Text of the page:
2. Immersion: The immersion phase is where relationships form (with managers, mentors, other employees). Also, employees begin to be comfortable within the organization, and they create trust and respect among their colleagues. Employees will experience their first problematic situation and have their first vent session with another employee about a shared experience.

  3. Representation: Employees are no longer the “new people” in this phase. They feel comfortable being a leader or a follower. Ideally, this phase is where an employee will gain the confidence to guide a newer employee through the previous two phases.

3. Company embodiment

Company embodiment is a new hire’s adoption of the company’s ideas, beliefs, and rituals. This cycle has a gradual build-up through the first two phases and then swiftly accelerates in the last phase.

The three phases of this cycle are:

  1. Understanding: The understanding phase starts as soon as an employee learns about the organization and attempts to articulate what it is and what it does to friends, family, and themselves. The employee will also begin to have moments of excitement about their involvement with this organization and their work.

  2. Embracing: The second phase of company embodiment transitions the employee to start representing the company externally. This representation could take the form of handing out a business card to a new acquaintance or simply wearing the company branded t-shirt. Employees will continue to refine how they describe the company and start to understand what the company actually does and believes.

  3. Embodying: This phase is crucial as it showcases just how committed employees are to the organization. Will they decide to refer a friend to the company? Will they want to develop their career there? These are questions they will have answers to by the end of this phase.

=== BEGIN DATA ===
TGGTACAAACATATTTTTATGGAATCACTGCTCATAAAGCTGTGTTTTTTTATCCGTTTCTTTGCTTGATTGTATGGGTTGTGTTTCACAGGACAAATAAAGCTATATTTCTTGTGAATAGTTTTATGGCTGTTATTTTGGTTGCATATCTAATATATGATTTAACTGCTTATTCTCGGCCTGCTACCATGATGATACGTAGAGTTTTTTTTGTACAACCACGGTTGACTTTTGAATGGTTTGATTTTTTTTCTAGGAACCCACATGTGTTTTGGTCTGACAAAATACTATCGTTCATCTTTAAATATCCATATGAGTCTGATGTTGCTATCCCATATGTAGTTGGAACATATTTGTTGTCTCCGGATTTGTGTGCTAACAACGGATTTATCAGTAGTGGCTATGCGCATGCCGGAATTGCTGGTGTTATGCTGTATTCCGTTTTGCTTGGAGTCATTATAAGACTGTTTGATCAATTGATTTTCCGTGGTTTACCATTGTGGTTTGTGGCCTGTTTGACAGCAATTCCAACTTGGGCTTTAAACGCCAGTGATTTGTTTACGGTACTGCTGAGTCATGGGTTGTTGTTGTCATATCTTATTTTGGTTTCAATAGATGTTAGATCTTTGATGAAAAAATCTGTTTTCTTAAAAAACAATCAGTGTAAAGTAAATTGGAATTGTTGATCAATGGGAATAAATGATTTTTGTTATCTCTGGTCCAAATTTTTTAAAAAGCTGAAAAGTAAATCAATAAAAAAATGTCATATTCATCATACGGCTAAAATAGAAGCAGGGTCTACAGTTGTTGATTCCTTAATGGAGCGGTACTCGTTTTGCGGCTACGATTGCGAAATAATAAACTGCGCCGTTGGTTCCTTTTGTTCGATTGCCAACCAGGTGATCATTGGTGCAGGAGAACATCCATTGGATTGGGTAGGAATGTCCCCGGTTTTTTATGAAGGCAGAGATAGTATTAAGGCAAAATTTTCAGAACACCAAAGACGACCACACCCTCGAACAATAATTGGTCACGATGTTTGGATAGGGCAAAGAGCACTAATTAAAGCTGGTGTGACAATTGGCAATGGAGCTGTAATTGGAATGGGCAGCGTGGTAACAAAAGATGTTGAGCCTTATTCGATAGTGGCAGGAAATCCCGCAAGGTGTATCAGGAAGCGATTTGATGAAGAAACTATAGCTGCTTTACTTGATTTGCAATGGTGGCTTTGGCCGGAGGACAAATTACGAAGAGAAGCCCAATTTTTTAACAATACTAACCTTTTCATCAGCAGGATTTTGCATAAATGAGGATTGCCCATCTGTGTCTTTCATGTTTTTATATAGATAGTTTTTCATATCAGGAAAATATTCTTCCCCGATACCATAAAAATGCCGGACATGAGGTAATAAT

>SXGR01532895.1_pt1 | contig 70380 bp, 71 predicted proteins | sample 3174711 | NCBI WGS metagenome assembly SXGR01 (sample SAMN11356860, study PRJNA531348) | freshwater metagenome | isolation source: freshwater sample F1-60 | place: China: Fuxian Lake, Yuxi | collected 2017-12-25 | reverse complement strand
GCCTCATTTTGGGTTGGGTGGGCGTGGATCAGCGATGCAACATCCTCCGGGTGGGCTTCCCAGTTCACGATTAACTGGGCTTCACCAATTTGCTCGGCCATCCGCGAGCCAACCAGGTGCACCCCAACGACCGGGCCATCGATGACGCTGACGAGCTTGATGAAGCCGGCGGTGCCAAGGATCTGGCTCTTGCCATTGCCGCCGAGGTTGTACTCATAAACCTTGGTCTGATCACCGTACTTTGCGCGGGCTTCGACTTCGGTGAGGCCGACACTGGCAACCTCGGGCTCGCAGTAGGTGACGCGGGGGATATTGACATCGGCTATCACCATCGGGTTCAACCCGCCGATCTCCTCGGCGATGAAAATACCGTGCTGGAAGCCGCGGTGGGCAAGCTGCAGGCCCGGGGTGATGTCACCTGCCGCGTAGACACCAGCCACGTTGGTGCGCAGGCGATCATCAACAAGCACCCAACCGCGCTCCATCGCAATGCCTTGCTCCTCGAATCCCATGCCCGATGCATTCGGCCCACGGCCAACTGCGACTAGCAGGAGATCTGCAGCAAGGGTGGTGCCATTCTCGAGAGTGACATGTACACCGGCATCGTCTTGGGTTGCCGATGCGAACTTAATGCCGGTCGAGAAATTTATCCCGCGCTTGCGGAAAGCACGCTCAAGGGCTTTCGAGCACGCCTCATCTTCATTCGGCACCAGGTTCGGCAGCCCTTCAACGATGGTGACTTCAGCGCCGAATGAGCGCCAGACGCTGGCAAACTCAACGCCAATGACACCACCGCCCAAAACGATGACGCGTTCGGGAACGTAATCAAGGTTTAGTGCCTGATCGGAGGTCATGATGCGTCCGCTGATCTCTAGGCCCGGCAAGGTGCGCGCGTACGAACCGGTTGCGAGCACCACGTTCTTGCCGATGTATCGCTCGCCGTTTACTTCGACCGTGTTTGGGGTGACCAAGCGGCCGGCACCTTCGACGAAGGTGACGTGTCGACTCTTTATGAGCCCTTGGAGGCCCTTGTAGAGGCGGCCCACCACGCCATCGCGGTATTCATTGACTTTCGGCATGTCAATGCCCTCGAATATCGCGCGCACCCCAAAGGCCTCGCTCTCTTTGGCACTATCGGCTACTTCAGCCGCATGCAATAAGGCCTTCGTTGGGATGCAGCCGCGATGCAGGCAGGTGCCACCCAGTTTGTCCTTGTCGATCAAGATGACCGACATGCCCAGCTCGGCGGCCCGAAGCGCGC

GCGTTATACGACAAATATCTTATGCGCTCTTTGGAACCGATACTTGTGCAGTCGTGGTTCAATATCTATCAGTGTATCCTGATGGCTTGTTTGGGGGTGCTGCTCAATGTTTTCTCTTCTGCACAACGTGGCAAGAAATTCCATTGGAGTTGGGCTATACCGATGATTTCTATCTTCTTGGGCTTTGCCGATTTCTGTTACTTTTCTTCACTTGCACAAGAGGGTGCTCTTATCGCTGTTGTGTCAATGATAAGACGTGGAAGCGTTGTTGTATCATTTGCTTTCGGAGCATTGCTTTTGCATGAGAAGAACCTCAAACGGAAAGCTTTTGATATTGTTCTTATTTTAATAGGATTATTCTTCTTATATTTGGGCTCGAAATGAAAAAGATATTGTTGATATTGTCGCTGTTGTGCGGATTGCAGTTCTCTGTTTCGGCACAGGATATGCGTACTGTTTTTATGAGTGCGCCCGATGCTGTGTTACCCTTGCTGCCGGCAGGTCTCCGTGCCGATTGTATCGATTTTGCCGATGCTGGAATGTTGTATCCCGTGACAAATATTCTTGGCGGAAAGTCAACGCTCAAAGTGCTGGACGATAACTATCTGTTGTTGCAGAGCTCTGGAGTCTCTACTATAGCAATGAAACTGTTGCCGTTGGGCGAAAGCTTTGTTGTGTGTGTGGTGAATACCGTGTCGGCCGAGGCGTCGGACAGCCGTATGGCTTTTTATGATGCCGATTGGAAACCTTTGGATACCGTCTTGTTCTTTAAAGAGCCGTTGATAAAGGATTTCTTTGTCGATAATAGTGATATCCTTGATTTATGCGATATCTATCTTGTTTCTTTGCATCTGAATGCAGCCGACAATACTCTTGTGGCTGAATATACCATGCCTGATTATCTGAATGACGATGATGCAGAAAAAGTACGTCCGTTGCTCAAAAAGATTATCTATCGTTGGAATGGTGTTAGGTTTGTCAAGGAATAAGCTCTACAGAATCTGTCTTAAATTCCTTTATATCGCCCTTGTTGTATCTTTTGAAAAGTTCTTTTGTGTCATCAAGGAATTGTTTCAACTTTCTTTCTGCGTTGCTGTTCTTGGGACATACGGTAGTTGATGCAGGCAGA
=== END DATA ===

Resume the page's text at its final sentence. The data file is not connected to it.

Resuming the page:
One last thing

A common question then becomes, how long do each of these cycles take? As I’m sure you can see, each of these cycles do not take the same amount of time to complete. Some new hires will complete their onboarding within three months and others will take upwards of a year. The time to completion is dependent on the individual’s role, the maturity of the onboarding program, the new hire’s level of competency when joining, the stage of the company, and the complexity of the role and organization as a whole. We will go into these factors in my next post in this series on Onboarding Theory. Stay tuned!

[Thank you to Laurie Ruettimann, Sesame Mish, and Andrew Hubbs for reading drafts of this post].

For more information on building out a successful onboarding program, be sure to grab a copy of our eBook, New Hire Onboarding Guide. Simply click the button below!

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Dane Hurtubise1

Dane Hurtubise is VP of New Initiatives at Greenhouse. Prior to Greenhouse, Dane was the CEO and co-founder of Parklet (acquired by Greenhouse), which addressed the multifaceted challenges inherent in onboarding and retaining employees. He has a bachelor's degree in Electrical and Computer Engineering from the University of Texas at Austin. Connect with Dane on Twitter and LinkedIn.

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Company Culture